“I came to faith when I was 37; I was no spring chicken but I’ve been a committed Christian for the past 20 years.” So says Frazer McCammond, the 57-year-old leader of new political party Democracy First, which was officially registered early this year, and ran - but failed to secure a seat - in this month’s local elections.
(Democracy First ran in a bid for a seat on the proposed new Antrim, Banbridge and Craigavon District Council).
The party was formed by Frazer, a father-of-three and former Alliance politician, together with a group of Christians in Dromore, who were motivated by a strong sense of social justice and faith, and describe their vision of what they want to achieve as a “Northern Ireland where the needs of our people whether they be economic, jobs, welfare, health, education and justice are best served by open fair-minded and compassionate government. A society where difference is accepted and the validity of all traditions upheld and embraced as part of the one story of NI and to strive for a government not predicated along sectarian division.”
Frazer himself was a councillor for the Alliance Party in Lisburn from 1993-2001; he eventually left politics for a number of reasons, but it was around a year ago that he began to feel God pull him gently back into the direction of the political arena.
“I was born in Zimbabwe,” reveals Frazer, who is married to Marie and father to daughters Melanie, Susan and Louise, and currently lives in Dromore.
“My parents were both from Belfast and they got married in 1955.”
After Frazer was born, the family returned to Northern Ireland and he spent his childhood growing up on the Antrim Road in north Belfast.
“I went to Ligoniel Primary School as it was then and Duncairn Presbyterian Church Sunday School right up until I was about 10 or so,” he continues.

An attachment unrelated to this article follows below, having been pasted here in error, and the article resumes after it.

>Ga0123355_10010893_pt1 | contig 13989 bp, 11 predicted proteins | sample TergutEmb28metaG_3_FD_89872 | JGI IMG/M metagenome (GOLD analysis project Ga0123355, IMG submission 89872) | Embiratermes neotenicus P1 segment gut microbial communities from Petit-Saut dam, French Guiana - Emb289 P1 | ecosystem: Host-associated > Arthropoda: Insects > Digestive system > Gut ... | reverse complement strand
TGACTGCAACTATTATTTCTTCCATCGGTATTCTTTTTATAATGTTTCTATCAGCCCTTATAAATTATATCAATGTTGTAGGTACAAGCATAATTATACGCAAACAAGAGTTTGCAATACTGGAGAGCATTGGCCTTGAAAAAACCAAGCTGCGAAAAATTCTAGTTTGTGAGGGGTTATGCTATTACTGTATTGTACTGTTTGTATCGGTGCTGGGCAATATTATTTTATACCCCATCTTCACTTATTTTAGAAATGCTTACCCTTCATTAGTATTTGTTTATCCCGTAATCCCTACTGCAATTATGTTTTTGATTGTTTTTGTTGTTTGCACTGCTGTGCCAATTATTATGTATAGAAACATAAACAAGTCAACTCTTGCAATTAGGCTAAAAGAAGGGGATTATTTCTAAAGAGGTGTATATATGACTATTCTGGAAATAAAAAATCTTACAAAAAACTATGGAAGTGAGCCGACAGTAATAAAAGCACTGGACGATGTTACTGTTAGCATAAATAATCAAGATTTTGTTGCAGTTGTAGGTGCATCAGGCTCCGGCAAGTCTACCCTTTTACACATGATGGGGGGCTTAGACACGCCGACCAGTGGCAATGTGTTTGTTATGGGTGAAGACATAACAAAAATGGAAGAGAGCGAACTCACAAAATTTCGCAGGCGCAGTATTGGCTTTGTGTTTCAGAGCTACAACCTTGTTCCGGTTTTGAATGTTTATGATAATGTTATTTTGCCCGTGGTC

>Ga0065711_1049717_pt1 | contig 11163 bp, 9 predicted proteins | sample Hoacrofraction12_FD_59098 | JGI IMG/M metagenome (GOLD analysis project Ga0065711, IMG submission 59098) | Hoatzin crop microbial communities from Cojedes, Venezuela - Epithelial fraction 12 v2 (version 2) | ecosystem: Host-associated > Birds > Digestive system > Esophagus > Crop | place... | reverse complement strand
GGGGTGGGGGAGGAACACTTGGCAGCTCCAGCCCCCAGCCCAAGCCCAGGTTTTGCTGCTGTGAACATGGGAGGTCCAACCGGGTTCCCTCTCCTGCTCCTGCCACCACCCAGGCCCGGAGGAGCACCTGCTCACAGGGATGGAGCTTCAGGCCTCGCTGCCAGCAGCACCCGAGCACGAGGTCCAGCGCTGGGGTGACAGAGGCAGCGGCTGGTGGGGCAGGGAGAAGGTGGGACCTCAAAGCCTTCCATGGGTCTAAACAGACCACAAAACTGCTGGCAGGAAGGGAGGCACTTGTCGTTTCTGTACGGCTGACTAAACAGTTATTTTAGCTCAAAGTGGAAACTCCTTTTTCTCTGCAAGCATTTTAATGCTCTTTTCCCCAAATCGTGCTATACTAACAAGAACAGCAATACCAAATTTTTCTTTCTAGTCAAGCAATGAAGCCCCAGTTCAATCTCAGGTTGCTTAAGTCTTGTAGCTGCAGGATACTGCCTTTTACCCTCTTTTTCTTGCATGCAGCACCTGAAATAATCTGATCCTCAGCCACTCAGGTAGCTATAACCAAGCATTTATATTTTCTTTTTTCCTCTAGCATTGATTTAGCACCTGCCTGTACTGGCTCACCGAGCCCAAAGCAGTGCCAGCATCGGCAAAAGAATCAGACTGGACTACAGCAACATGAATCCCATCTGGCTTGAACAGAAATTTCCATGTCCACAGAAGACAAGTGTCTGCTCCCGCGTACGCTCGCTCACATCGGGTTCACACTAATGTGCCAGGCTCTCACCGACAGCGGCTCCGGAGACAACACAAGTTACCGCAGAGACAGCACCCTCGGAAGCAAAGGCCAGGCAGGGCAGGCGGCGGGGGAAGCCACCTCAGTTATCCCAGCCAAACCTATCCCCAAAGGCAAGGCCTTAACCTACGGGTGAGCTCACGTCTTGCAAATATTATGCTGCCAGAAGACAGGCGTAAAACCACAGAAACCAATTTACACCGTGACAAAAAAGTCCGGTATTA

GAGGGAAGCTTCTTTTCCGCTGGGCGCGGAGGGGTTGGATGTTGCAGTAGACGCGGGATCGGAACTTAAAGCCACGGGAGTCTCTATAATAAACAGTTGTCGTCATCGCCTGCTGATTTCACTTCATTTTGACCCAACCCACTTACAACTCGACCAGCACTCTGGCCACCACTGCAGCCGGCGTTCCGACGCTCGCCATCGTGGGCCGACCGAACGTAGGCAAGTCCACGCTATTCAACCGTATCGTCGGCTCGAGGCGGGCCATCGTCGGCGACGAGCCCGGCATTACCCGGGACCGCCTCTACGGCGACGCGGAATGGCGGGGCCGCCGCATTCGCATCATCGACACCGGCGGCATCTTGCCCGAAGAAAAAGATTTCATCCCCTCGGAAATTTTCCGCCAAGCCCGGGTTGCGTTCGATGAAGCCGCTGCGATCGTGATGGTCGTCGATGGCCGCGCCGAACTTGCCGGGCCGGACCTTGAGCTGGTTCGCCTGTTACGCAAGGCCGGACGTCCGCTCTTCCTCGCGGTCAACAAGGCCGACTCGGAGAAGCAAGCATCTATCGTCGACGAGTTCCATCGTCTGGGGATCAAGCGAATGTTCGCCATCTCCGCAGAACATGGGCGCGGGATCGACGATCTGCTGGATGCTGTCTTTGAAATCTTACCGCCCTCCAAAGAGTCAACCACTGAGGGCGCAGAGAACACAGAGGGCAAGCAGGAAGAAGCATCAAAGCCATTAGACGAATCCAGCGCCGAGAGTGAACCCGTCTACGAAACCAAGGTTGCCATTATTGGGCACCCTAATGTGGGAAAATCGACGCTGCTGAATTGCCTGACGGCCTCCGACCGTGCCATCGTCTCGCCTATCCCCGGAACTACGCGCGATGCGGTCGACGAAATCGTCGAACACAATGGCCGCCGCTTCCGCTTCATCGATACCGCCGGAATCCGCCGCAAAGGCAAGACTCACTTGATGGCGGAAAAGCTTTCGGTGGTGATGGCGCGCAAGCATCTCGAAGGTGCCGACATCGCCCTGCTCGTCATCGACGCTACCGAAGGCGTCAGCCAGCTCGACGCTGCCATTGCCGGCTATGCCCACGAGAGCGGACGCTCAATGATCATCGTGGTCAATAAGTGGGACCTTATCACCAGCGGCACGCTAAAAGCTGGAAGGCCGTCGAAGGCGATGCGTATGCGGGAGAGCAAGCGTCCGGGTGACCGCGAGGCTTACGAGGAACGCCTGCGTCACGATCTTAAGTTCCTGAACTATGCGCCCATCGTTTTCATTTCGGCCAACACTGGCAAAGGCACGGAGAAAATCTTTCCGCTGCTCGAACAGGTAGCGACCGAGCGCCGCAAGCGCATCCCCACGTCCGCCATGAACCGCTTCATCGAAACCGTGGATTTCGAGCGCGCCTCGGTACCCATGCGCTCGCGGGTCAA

“In 1967 when the Troubles were kicking off we moved to Lisburn. I had no church involvement whatsoever from then on.”
In 1981 he married Marie, and says they started going to church again as a couple “to get married”, so to speak.
“I wouldn’t have been a church goer before that,” he adds.
However back in 1979 he had had what he describes as a “wee bit of an experience” with God whilst on a holiday in Canada when he visited a Bible Camp in New Brunswick - “which was not my cup of tea by the way!”, he laughs. Many years later Frazer had another uncanny experience whilst working in the Ulster Bank on the University Road in Belfast and a pastor came in and waited in the queue to see him and invite him to his church.
Then in 1992 his youngest sister Hazel died after a lengthy battle with cancer.
“She had been sick for a long time,” he says. “She was only 27 and had a wee boy of a year old. For some reason or another I got down on my knees beside her bed and I prayed - I prayed to a God I have never prayed to before, and at that time it was just to deliver my sister from the pain and agony in her body. I had this amazing sense of somebody else being in the room with me.
“She passed away and I was at her funeral a few days later and I saw this man with a dog collar on.”
The man turned out to be Charles McMullan, the pastor at Legacurry Presbyterian Church between Lisburn and Annahilt. Frazer discovered he had been friends with his late sister, and this “sparked a curiosity in him.”
He adds: “I went to his church the following Sunday and do you know I never stopped going to it.”
However it was almost a year later that he made a commitment to Christ, and came on the heels of a terribly sad family tragedy.
His other sister’s little 18-month-old son had died in an accident, and Frazer dreamt that the toddler came to him and told him he was alright.
After that, he attended church and heard a “fairly strident” sermon being delivered by Pastor McMullan about a lack of attendance at a Festival of Faith the church had held.
“I went home and I felt this real sense of guilt on me,” he recalls. “I was determined that I would go back that evening. A man from Ballymena was preaching that night and don’t ask me what was preached, don’t ask me what was sung, but the only way I can describe it is that every mortal defence I had was broken and I knew I was in Jesus’ arms.”
Frazer was asked by the pastor to teach Sunday School, and he knew this would be beneficial as “it was the best way to learn - straight from the Bible.”
He adds: “I was thrown in at the deep end, and I did that and enjoyed it. I started doing bits and pieces for the church and I was also getting involved in politics at that stage.”